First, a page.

Many months ago, I sat with Phil Andrews, who was then the President of the Montgomery County Council, and several White Flint residents at the opening of the new Marriott tower on Marinelli Avenue. A festive atmosphere swirled around us, fueled by some really weird finger foods, and an equally-strange Joan Rivers who greeted people in the lobby (this was before her odd turn on the Apprentice TV show). But our residents’ conversation with Andrews was kind of intense, since we were talking about the White Flint Sector Plan and the future of White Flint.
(Councilmembers George Leventhal (left) and Phil Andrews)
Andrews was not then, and apparently isn’t now, the most vociferous proponent of the White Flint Sector Plan. He said he was reluctant to commit to support the White Flint Plan because he wasn’t sure that the Plan was crafted with enough community input. (This was back when a few residents were still complaining that their concerns hadn’t been considered; actually they had been heard, but just not been accepted by the broader community.) John Fry (a Friends of White Flint Residents’ and Community Associations’ Board member from the Fallstone community), Karl Girshman from the Wisconsin, and I spent some time discussing that very point with Andrews, explaining the process and how residents had helped shape the Plan from the beginning. Andrews said he’d reserve his decision until the Council consideration of the Plan, which he accurately predicted was more than a year in the future.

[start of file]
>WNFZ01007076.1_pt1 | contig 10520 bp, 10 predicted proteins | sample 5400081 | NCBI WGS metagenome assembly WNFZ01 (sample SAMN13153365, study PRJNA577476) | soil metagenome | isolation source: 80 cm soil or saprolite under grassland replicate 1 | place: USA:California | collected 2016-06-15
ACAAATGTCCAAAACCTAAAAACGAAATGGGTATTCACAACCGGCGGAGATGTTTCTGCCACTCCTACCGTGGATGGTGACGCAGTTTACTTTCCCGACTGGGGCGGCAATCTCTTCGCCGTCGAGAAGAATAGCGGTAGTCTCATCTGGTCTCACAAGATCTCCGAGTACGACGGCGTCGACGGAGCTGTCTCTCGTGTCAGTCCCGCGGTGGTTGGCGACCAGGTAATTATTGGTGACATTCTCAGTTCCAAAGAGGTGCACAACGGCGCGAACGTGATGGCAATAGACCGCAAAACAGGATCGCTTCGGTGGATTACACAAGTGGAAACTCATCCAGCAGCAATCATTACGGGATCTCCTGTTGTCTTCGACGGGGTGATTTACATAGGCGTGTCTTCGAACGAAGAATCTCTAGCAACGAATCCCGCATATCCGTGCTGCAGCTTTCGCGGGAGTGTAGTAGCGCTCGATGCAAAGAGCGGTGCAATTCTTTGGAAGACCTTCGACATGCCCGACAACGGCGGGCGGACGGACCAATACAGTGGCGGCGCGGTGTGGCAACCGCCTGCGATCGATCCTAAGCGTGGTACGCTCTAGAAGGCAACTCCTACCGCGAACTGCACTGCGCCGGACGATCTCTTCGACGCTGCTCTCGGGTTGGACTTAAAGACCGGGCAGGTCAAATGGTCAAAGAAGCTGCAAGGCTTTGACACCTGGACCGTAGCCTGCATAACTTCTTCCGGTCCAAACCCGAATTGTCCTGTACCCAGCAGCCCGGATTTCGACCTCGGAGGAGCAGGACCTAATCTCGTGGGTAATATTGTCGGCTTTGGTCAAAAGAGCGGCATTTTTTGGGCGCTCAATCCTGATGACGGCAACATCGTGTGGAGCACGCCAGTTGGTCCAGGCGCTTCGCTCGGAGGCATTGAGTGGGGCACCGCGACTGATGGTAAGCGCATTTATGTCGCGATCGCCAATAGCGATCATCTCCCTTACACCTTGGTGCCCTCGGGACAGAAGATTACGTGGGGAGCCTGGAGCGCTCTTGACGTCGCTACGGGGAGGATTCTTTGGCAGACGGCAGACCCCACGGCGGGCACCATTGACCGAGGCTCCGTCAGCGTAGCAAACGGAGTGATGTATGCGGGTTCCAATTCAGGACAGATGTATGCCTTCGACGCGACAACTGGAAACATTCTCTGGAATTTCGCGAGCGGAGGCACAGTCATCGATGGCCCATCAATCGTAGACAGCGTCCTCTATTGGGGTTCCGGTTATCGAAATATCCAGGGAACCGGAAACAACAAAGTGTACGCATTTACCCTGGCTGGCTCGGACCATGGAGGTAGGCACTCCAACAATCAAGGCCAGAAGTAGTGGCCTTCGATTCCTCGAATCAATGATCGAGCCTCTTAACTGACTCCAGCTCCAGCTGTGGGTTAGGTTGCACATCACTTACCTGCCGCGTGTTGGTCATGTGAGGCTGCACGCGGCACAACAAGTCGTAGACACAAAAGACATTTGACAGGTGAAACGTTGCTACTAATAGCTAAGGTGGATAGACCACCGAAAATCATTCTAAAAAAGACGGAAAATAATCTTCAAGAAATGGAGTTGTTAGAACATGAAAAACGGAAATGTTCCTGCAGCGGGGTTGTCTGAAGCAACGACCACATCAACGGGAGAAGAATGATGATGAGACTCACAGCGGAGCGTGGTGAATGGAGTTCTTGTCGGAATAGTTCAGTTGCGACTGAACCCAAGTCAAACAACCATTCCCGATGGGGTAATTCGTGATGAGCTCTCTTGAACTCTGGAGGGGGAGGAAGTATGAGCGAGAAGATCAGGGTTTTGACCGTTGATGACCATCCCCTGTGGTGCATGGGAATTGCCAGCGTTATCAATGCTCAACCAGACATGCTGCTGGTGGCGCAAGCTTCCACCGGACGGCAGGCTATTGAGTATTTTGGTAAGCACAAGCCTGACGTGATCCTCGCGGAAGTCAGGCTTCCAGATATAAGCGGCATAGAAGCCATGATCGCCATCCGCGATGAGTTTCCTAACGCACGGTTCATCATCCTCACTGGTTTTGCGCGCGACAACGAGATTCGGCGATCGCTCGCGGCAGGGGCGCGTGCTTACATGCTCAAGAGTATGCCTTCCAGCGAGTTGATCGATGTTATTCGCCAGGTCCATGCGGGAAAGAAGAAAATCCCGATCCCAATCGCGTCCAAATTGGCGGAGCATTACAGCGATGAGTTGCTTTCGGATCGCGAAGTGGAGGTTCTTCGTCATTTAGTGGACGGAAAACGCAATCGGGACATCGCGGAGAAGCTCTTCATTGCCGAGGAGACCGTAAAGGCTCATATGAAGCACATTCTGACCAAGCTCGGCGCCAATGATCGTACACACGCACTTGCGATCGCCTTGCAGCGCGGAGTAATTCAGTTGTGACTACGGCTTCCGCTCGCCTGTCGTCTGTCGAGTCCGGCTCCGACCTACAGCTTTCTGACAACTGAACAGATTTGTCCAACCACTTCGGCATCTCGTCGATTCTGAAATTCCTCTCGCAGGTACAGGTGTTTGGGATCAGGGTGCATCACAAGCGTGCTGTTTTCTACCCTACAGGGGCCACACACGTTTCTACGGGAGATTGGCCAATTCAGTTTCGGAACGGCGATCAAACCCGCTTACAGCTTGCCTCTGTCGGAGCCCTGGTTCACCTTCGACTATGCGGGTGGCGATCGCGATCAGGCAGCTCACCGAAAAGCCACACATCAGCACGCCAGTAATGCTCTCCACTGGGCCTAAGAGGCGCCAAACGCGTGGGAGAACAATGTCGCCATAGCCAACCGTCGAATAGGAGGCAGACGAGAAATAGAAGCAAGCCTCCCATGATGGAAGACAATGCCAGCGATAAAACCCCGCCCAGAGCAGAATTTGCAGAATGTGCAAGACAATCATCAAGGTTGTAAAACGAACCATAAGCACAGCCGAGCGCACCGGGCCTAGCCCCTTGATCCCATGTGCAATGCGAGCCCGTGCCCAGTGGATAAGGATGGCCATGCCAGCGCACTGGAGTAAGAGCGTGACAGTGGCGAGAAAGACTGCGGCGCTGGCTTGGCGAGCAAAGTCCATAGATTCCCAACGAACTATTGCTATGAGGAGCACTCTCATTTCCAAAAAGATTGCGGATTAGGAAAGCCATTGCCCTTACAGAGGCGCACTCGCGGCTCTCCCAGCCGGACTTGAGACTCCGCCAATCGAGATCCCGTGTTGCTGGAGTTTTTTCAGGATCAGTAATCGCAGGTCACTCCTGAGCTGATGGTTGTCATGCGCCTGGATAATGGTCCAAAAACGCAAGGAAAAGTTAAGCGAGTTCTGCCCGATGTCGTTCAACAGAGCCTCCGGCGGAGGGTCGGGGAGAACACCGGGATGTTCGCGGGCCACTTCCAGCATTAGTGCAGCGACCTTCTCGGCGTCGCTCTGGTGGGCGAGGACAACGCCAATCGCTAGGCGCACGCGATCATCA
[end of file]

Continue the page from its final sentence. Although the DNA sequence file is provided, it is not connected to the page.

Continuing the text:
Well, since then, we held LOTS of meetings with White Flint residents (really — Evan Goldman and I counted more than 200 residents meetings). And had a full set of Planning Board, Council and Committee meetings. And public opinion polls showing 82% of respondents in favor of the Plan. And public hearings where residents supported the Plan by a 4-1 margin. And long, long reports (some from Friends of White Flint — at least the longest ones were) about public participation and the Plan. And urban planning awards based on the high level of public involvement in the White Flint Plan.
Andrews was necessarily absent from the recent unanimous Council straw vote in favor of the White Flint Sector Plan, so we didn’t know, for certain, until today how Andrews would come down on the White Flint Plan. Andrews was telling people in private meetings he supported the Plan, so we had a good idea, but he wasn’t public with his support. Now he is.
Today’s Gazette has a column in which Andrews has changed his mind, both about citizen participation, and the White Flint Plan:
Ask North Bethesda residents about the proposed White Flint Sector Plan and they will say the plan was done with them. . . . In White Flint, there was a meeting of the minds . . .
Major property owners and community residents were partners in the White Flint Sector Plan, a transit-oriented development around a Metro station. The vision for White Flint includes an attractive urban center with plazas, a street grid, and excellent pedestrian and bicycle connections to neighboring communities. The Sierra Club, the Action Committee for Transit, the Coalition for Smarter Growth, business owners, and many civic groups support it.
You can find the Gazette column here:
The Andrews op-ed is actually about something else: the contrast between the White Flint process and the process for the new Gaithersburg West Plan. But as the quote above shows, it appears that Andrews has made up his mind to vote for the White Flint Plan.
So the County Council debate on the White Flint Plan on March 23 should be pretty quiet, and the vote in favor of the White Flint Sector Plan may be unanimous.